Friday, August 06, 2004

Squawks of the Parrot

For those of you interested in the results of the Python on Parrot byte code contest, which lead to Dan Sugalski getting a pie in the face at OSCON, I was looking at Dan's blog and found some more information.

Wednesday, August 04, 2004

Frossie's Notes

Frossie has written up her notes from OSCON. I should probably do likewise...

Back in the UK

Arrived back in the UK yesterday, with much jet lag.

I got stacked and racked over Washington Dulles for an hour before being allowed to land. I got lucky, most of the planes in front of us in the stack had to divert to Reagan which would have been bad as there aren't any international flights out of Reagan. If I'd gotten diverted I'd would have had to overnight in D.C. unless I could have persuaded someone there to put me on a plane to Chicago or another major United hub.

Needless to say once I was on the ground, in an airport that had been more or less closed for four hours due to weather, things didn't really improve. On the other hand, I eventually made it out and onto a plane and got back into the UK only a couple of hours late, so it could have been worse.

Sunday, August 01, 2004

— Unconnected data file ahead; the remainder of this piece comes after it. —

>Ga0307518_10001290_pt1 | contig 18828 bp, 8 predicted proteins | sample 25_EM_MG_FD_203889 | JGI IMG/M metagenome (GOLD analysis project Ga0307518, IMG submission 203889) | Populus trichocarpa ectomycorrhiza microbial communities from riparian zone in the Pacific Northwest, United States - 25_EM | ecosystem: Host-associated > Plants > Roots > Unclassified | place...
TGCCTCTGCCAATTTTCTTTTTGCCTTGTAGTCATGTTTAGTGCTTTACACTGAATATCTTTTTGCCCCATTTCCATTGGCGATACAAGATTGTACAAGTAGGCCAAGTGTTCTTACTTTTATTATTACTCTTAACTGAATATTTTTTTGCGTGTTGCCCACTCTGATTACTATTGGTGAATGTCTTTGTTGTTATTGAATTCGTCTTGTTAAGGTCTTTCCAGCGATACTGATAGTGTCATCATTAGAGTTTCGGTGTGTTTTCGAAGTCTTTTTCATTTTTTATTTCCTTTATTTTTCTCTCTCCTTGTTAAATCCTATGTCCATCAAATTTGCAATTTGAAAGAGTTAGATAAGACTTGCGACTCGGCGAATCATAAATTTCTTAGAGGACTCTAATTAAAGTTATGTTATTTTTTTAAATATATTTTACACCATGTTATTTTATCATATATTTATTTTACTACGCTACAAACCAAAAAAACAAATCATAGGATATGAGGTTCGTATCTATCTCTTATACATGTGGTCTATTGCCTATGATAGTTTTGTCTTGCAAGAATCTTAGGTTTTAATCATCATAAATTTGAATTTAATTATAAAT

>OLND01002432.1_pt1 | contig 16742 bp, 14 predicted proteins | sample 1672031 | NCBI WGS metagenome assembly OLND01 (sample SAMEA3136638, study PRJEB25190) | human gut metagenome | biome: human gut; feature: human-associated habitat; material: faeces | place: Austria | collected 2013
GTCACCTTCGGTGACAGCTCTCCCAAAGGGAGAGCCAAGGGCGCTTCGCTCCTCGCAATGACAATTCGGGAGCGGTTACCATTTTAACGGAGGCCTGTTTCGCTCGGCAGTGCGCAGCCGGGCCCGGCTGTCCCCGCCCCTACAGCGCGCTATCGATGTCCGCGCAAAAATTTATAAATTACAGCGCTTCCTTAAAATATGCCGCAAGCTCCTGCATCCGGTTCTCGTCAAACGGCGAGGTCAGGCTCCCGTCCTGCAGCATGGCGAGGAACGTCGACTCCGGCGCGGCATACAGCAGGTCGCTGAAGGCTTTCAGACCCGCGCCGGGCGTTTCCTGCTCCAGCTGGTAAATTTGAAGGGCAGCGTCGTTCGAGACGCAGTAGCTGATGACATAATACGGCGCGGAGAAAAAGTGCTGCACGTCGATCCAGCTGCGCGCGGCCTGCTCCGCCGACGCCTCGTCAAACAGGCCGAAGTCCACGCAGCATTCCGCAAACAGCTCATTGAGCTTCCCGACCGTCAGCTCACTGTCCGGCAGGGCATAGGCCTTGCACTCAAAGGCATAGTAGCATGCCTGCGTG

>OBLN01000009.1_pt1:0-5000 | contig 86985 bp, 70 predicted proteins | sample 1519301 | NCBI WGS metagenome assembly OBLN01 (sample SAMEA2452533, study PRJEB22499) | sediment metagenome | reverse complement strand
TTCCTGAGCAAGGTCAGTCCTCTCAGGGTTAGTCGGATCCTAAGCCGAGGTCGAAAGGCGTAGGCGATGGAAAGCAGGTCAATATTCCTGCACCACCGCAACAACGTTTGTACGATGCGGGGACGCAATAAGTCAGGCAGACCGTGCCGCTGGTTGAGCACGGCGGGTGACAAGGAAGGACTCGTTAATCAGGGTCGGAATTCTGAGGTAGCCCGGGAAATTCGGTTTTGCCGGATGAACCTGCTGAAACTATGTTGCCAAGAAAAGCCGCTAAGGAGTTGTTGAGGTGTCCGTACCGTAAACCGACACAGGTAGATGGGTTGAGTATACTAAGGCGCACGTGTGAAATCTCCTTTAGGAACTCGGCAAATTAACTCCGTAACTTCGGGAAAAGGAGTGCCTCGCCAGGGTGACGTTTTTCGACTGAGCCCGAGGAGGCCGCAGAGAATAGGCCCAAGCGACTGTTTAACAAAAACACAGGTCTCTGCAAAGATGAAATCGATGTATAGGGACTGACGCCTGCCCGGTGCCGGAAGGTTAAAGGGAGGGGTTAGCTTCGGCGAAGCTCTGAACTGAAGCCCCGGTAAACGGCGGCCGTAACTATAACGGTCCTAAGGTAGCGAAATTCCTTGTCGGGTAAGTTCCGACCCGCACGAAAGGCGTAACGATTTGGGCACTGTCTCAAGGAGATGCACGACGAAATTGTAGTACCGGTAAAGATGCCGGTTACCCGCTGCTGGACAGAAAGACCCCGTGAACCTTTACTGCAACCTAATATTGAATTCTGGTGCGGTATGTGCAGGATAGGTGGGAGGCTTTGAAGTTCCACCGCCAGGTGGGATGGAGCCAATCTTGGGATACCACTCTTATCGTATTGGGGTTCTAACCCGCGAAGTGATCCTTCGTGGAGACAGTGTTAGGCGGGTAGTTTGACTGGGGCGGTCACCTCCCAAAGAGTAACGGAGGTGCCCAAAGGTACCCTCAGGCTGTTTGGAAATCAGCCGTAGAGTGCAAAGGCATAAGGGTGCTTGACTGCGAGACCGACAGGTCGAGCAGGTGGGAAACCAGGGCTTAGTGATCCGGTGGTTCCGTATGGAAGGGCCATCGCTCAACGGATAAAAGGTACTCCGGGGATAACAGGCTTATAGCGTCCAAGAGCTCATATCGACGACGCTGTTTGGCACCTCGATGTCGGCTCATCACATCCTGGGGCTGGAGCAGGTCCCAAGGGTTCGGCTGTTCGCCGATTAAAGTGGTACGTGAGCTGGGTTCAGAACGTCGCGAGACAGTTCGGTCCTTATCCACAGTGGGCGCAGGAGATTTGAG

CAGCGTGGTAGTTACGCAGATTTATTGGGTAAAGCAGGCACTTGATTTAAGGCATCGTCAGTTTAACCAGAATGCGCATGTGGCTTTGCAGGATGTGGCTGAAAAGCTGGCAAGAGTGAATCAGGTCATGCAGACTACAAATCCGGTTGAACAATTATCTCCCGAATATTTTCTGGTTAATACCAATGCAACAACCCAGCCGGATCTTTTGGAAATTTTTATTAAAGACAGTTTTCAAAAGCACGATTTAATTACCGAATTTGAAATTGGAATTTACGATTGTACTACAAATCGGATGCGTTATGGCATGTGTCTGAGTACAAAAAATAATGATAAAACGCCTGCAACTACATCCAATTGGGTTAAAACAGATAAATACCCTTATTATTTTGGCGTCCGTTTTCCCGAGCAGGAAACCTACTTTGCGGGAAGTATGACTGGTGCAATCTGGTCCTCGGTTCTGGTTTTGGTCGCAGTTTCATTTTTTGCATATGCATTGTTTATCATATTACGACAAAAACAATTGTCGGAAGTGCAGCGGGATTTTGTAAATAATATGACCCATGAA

Early start or late night?

I've got a 5:00AM PST check-in tommorrow morning. So despite the early hour I think I'm going to go to bed. I've got an alarm call set for 4:00AM, and a taxi booked for 4:30AM to get to the airport, so the only other alternative at this point is not to go to bed at all and I'm still jet lagged enough from the trip over for that not to be an option.

Extra! Extra!

Frossie has been talking to journalists again...

I would walk 500 miles

...or at least it feels like it. Due to the vagrancies of the airline industry I ended up with an extra day in Portland. So obviously, I immediately embarked on a shopping expedition. My aim, a souvenir t-shirt for my girlfriend and something small, light, and easy fitted into carry-on-luggage for myself, hardly a major undertaking I thought...

Despite the excellent integrated public transport system I decided to walk. Portland, like alot of major US cities, is laid out on a grid system so it should have been impossible to get lost, especially with the walking map of Portland in my possession.

The MAX, Portland's light rail system

Since I'd only managed to get to one of the seven Powell's stores yesterday, I was going to made their technical book store my first port of call. The technical book store is about two blocks from the main Powell's store and houses more than 80,000 volumes, all about computers. It's enough to make a good geek teary eyed...

Powell's Technical Books

Escaping after only a short while, with only a few books to weigh me down, I set about the purchase of various other items eventually succeeding in fufilling the expedition goals, although not without several hours passing...

Portland's China Town

...and getting lost. Well, not exactly lost, more misplaced. Somehow, I'd managed to get myself twisted around so that for about half and hour I thought the cross-streets were the verticals and the verticals were the cross-streets. On the up side, this did mean I got to visit China Town which wasn't something I was planning on.